A new proposal by the president of the California state Senate would reduce the decision timeframe for defendants to accept or deny claims from 90 down to 60 days in most cases, which would arguably lead to more claim denials.
The bill, SB 1127, was proposed by Senate President Toni Atkins (D-San Diego). It would reduce the standard 90-day decision timeframe to accept or deny most claims down to 60 days, and reduce the decision timeframe for first responder presumption claims down to 30 days.
The Senate Committee on Labor, Public Employment, and Retirement approved the bill via a 4-1 vote on 3/21/22 according to our friends at WorkCompCentral. To be clear – the bill still has a long, long way to go before it would become law. In order to be come law, the bill would have to:
- first clear the remaining Senate committees
- be approved by the state Senate
- proceed through multiple Assembly committees
- be approved by the Assembly
- if the Assembly and Senate have differing language in the bill, they’d have to work it out via a “conference” between the two
- Gov. Gavin Newsom would then have to sign the bill into law
Last year, a similar bill died in the Assembly Insurance Committee, which we reported on here. The bill was Senate Bill 335, introduced by Sen. Dan Cortese (D-San Jose), which would have cut the decision timeframe from the current 90-day timeframe down to 45 days for most claims, and 30 days for first responder presumption claims. The bill died in the Assembly Insurance Committee after the California Workers’ Compensation Institute issued a data-driven report that confirmed the “gut” feelings of most defense attorneys and adjusters – that a reduction in decision timeframes results in more denials, not accepted claims.
SB 335 needed 8 votes to get through the Assembly Insurance Committee, but only had 7 “yes” votes – and the kicker is that those “yes” votes would have mandated a removal of the decision timeframe language from the bill.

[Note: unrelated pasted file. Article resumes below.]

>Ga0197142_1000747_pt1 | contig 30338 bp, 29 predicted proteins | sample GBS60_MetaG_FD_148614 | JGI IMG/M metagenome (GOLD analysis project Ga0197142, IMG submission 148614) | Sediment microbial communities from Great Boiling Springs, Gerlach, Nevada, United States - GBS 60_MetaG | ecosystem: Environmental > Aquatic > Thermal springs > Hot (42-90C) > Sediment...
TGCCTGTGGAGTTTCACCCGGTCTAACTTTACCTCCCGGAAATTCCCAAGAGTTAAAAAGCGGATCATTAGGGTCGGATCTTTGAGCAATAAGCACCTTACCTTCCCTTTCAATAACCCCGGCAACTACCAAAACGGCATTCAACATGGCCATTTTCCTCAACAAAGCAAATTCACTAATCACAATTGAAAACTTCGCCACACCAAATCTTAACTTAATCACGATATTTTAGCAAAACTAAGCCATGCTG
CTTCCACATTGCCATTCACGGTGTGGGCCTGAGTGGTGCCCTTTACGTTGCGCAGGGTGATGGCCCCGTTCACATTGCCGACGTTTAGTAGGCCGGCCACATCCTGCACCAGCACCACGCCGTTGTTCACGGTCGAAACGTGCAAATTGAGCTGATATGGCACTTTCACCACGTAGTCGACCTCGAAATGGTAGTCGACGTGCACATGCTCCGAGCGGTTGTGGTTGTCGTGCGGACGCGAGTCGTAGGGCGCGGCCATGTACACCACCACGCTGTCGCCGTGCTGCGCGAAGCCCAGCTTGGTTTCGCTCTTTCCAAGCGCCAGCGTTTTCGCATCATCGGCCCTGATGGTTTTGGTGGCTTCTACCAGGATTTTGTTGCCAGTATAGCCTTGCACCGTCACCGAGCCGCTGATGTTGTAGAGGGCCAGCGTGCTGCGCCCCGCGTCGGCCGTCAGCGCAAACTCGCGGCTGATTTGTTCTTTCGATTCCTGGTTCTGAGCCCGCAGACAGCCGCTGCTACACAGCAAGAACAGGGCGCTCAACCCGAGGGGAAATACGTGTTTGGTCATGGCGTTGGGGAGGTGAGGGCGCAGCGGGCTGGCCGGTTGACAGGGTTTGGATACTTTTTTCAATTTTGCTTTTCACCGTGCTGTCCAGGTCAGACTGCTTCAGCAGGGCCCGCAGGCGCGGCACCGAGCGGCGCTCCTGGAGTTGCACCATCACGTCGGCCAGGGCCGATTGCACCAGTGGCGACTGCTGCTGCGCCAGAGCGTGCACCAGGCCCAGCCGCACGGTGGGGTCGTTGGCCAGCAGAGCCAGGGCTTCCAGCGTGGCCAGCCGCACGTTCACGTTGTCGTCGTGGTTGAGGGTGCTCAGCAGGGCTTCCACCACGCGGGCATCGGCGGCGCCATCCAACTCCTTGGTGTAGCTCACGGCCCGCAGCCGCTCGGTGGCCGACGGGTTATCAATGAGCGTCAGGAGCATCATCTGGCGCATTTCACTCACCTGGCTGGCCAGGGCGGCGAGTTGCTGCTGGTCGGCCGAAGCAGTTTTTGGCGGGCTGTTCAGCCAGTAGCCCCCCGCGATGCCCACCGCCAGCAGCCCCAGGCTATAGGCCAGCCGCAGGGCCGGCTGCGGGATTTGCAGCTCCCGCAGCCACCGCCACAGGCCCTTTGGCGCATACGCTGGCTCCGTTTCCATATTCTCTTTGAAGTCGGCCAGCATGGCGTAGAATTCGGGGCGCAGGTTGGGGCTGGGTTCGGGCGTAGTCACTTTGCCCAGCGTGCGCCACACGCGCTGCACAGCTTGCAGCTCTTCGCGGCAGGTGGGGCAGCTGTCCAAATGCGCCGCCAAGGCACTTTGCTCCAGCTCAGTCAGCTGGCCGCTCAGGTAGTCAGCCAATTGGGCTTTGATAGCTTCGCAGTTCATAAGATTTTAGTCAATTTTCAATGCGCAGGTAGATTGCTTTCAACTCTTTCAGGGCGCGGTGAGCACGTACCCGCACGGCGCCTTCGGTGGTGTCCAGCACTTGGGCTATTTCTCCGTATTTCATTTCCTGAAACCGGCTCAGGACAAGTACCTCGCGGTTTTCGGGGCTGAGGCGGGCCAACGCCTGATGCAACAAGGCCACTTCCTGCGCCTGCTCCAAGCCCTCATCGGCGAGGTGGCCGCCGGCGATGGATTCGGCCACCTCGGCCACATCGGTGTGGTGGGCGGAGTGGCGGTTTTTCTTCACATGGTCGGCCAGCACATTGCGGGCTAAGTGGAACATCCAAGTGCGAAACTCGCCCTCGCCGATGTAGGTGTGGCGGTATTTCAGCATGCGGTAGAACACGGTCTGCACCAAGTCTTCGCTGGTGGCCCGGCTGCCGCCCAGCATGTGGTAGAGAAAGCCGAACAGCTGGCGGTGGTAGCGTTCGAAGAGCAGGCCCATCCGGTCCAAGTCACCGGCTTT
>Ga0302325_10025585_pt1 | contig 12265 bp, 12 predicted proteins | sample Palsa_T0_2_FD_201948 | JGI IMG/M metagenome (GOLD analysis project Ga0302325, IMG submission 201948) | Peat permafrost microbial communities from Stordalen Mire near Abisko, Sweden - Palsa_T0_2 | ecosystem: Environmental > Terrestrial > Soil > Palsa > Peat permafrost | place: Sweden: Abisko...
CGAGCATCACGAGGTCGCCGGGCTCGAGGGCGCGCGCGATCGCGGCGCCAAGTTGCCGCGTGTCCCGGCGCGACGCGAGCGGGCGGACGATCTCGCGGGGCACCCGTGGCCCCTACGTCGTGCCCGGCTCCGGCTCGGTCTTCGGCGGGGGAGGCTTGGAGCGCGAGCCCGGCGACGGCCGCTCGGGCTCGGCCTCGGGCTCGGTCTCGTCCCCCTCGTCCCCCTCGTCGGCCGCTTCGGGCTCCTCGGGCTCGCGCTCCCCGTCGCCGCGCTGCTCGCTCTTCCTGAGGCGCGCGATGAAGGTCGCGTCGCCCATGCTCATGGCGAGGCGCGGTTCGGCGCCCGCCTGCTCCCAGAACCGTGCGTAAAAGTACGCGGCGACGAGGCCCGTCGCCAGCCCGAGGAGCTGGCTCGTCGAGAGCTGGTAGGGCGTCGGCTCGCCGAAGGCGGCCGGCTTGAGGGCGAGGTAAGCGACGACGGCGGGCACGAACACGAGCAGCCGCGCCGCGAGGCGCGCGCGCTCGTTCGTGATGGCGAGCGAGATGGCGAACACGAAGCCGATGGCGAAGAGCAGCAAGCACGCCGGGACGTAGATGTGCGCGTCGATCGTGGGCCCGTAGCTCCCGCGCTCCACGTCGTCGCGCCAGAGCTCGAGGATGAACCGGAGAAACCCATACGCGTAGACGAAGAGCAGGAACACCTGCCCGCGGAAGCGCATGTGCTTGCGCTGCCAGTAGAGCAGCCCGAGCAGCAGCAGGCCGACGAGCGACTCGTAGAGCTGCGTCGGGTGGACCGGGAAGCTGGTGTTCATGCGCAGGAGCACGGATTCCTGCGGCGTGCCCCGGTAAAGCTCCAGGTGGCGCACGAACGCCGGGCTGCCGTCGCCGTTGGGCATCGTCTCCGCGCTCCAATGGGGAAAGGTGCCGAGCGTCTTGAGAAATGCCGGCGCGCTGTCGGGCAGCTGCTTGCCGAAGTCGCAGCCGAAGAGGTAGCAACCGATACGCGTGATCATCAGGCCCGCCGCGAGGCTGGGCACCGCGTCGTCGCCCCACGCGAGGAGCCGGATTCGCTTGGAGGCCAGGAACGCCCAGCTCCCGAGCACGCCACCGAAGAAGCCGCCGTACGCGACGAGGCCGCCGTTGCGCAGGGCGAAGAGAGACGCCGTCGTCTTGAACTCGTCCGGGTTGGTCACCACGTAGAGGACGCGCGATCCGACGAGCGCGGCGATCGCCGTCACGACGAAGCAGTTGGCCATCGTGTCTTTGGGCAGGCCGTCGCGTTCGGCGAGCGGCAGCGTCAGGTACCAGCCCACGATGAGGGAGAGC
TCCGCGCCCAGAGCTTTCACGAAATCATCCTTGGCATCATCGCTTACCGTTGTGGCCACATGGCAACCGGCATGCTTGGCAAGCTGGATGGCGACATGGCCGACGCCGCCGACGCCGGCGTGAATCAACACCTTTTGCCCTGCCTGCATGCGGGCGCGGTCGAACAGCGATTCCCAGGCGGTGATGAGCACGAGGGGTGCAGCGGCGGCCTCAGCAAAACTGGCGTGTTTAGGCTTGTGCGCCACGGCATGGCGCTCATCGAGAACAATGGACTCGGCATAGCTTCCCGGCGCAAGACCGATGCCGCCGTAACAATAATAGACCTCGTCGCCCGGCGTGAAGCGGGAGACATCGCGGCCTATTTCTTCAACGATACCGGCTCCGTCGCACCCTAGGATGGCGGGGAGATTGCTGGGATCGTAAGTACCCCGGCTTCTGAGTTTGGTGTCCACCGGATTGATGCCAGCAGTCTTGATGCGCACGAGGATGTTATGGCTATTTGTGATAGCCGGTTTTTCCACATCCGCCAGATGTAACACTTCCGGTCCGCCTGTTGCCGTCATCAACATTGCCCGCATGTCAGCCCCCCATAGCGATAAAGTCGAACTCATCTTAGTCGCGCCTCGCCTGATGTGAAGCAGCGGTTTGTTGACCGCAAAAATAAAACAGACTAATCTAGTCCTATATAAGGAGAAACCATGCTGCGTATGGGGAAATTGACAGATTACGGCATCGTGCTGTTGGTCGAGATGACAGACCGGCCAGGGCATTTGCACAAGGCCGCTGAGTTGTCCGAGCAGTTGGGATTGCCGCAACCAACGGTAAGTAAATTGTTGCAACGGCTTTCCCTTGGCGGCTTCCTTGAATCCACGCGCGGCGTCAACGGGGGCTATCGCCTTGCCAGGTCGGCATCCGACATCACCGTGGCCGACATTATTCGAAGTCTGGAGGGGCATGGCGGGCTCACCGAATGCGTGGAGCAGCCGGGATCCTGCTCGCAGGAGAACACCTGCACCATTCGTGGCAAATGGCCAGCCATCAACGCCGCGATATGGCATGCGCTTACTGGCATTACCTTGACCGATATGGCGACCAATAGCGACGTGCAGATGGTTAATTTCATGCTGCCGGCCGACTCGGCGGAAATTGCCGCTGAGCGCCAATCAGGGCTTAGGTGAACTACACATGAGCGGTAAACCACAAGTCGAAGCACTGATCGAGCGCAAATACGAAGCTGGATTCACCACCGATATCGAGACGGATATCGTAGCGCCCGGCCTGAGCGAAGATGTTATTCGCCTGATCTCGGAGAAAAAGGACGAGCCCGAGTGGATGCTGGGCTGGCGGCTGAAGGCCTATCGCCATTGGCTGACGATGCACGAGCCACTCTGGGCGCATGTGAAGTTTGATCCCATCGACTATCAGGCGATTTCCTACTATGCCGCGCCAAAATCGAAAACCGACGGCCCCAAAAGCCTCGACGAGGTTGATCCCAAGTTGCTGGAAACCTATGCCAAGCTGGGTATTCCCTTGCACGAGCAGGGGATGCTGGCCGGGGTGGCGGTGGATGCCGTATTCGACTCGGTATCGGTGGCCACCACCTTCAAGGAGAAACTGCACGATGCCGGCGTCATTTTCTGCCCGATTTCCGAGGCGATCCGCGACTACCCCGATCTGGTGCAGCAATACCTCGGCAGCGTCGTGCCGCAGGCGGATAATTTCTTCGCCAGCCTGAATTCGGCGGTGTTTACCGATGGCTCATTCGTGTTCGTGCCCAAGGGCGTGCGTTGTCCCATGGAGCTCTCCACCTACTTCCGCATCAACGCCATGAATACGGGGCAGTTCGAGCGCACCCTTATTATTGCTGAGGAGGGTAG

The CWCI isn’t the only think tank to say that reducing decision timeframes results in more denials, not accepted claims. The RAND Corporation recently said the same thing about the reduced decision timeframes in the Covid-19 presumptions, which WorkCompCentral reported on here.
“However, we did not hear that shortened timelines and quicker initial claims decisions meaningfully assisted workers in any specific manner, suggesting that these changes did not do much to promote the typical objectives of a workers’ compensation system,” the RAND researchers wrote. “As discussed above in the context of workers’ compensation benefits in general, we heard that workers were able to obtain paid leave through other sources and access medical care regardless of whether a workers’ compensation claim was filed, or if filed, accepted. Meanwhile, we heard from claims administrators that the shortened timelines were challenging to administer, and some alleged that the shorter investigation period led to more reversals in claim outcomes and possibly more denials; we could not examine these questions in the scope of our quantitative analyses or estimate the impacts of these reported administrative burdens on expenses.”
Long story short, there’s no evidence that reducing the time for a TPA to make a decision results in more acceptances. If anything, it results in more denials. This is clearly not one of the ways to get more accepted claims, and the data we have so far proves it.
Because the Assembly Insurance Committee killed this bill in 2021 for that very reason, your humble blogger doesn’t see it surviving the 2022 legislative season either.
- California Legislature Mulling Presumption Bills
- Proposal to Reduce Decision Timeframe Fails in Assembly
Got a question about workers’ compensation defense issues or pending legislation? Feel free to contact John P. Kamin. Mr. Kamin is a workers’ compensation defense attorney and partner at Bradford & Barthel’s Woodland Hills location, where he monitors the recent legislative affairs as the firm’s Director of the Editorial Board. Mr. Kamin previously worked as a journalist for WorkCompCentral, where he reported on work-related injuries in all 50 states. Please feel free to contact John at firstname.lastname@example.org or at (818) 654-0411.
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